After examining action taken in April by Rome and Paris to stem a feared tide of largely Tunisian migrants, the EU's executive arm said that while neither nation had breached European regulations, both had placed "increasing strain" on the 25-nation passport-free area.
"From a formal point of view, steps taken by Italian and French authorities have been in compliance with EU law. However, I regret that the spirit of the Schengen rules has not been fully respected," said Home Affairs Commissioner Cecilia Malmstroem.
Faced with a large influx of migrants from North Africa, many desperate to get to France, Italy unilaterally issued 25,000 Tunisians with temporary residence papers enabling them to move freely within the Schengen area.
France responded by stopping trains from Italy carrying immigrants, citing risks to public order.
Malmstroem said "police checks carried out by French authorities remained within the limits compatible with the Schengen Borders Code", while Italy's decisions to issue residence permits and travel documents "have not been in breach with EU law."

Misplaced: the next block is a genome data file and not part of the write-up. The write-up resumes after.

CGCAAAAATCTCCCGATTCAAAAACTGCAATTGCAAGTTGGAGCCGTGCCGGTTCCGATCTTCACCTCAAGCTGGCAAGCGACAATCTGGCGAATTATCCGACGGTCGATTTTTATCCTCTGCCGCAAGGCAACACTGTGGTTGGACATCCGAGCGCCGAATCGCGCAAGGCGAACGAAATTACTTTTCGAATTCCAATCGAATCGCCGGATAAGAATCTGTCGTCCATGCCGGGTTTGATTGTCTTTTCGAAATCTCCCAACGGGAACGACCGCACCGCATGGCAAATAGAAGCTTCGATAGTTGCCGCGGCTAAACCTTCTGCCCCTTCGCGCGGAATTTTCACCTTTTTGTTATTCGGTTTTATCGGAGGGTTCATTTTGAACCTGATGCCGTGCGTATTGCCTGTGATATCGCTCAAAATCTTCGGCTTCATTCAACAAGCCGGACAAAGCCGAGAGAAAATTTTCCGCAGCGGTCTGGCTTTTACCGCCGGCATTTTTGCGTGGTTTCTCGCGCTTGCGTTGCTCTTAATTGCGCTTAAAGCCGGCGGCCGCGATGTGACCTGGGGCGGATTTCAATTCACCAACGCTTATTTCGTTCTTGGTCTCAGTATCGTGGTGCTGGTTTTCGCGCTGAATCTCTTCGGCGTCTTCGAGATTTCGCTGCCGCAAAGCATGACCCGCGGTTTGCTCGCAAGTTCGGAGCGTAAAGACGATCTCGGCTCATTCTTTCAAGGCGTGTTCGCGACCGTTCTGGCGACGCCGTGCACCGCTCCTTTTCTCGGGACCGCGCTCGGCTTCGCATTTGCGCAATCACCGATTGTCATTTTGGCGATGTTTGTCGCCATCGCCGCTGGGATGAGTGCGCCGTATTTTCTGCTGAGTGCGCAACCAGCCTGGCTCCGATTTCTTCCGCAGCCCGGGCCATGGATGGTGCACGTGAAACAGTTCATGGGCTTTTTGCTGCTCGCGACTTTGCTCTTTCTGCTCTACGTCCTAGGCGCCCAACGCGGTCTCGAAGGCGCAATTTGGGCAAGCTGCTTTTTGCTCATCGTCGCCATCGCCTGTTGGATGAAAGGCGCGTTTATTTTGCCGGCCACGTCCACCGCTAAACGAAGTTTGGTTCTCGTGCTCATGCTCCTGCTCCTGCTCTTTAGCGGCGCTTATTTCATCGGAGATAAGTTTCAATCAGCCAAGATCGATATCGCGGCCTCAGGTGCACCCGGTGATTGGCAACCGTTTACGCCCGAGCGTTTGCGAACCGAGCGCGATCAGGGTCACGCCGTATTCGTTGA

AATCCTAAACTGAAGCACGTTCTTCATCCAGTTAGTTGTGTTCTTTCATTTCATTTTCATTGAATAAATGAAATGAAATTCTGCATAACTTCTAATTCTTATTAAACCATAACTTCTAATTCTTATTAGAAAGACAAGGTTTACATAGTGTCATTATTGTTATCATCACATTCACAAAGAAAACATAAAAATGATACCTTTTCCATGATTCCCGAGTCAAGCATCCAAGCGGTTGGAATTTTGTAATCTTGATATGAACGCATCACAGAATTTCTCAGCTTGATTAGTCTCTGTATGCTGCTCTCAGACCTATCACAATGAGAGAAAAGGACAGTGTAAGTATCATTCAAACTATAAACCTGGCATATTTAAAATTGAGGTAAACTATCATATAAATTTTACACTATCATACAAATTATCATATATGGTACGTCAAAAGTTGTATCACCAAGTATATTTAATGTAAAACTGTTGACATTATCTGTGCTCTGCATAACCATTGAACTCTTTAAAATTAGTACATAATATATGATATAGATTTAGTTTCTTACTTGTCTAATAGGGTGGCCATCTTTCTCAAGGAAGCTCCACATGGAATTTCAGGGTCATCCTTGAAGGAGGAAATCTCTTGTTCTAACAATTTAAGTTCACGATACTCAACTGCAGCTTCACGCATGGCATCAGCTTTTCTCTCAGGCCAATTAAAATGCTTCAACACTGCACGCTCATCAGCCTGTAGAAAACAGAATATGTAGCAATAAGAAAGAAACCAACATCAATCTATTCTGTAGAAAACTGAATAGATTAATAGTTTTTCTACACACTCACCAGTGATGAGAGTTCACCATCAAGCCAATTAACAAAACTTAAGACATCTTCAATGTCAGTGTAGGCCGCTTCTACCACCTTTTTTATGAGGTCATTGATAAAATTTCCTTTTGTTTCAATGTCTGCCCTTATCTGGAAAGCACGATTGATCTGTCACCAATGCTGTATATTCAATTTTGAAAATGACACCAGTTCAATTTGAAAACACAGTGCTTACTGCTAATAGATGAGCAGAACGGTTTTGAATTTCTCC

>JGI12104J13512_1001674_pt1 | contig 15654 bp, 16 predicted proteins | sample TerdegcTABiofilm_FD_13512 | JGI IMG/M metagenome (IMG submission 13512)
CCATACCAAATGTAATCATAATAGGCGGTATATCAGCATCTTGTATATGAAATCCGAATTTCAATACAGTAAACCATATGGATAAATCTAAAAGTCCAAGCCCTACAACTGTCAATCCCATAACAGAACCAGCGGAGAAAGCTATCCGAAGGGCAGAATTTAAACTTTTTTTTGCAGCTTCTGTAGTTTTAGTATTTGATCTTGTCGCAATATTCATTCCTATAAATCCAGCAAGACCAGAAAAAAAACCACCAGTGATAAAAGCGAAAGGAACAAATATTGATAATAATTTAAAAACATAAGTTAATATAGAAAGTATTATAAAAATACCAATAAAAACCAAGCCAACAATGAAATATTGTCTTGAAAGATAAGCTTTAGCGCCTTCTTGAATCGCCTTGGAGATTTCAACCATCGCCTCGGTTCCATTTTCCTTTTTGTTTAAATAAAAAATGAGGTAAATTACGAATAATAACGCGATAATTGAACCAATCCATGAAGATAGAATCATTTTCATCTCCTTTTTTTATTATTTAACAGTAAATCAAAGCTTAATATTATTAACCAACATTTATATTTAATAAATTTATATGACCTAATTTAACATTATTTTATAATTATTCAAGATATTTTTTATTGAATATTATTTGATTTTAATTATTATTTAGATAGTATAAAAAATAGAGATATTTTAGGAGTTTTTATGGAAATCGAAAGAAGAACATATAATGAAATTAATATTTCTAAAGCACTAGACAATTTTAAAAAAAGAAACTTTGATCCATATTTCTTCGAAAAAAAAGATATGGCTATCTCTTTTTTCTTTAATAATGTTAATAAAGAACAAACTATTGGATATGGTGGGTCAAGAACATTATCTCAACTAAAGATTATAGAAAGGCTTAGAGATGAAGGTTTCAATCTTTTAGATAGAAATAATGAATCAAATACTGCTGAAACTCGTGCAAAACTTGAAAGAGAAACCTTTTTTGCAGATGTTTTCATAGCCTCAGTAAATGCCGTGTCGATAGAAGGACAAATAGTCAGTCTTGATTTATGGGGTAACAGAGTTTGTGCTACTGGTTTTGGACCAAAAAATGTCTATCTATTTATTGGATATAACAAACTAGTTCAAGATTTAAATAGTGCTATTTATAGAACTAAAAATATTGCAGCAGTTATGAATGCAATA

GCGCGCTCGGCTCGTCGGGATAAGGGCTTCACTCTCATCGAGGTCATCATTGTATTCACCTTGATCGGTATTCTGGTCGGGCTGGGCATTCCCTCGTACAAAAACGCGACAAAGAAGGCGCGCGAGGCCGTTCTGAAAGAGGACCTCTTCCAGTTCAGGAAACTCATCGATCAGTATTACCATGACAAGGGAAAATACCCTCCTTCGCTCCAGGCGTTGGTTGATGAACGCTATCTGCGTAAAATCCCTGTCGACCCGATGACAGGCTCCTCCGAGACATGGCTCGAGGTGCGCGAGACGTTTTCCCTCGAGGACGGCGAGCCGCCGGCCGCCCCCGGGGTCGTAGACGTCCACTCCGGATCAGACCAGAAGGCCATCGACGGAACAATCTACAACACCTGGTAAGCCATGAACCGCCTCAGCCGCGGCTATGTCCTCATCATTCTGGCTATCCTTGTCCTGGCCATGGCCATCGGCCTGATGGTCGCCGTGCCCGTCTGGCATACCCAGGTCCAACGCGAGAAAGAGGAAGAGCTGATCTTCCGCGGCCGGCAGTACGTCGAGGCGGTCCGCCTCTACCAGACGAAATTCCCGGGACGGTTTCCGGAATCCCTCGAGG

But she said the spat between the two nations highlighted the need to improve the rules governing an area built on trust and confidence.
"Schengen and free movement is one of the most tangible, popular and successful achievements of the European project," she said in a statement.
"We need to ensure a coherent interpretation and a smooth implementation of the Schengen rules, in a spirit of solidarity and mutual trust."
In late June, EU nations tasked Brussels with setting down criteria under which Schengen members could resume border checks in the event of a spike in migration such as that seen in France and Italy since the Arab Spring.
The European Commission is to deliver its findings in September.
Currently, Schengen nations are up in arms over Denmark's deployment early this month of customs officers at its borders with Germany and Sweden.
The Scandinavian country argues random checks are in line with Schengen and that their aim is to combat the smuggling of illegal goods and drugs, not to control travellers.
The European Commission has warned however that Copenhagen failed to justify the move and is to deliver a verdict on whether Denmark is in breach after the summer break.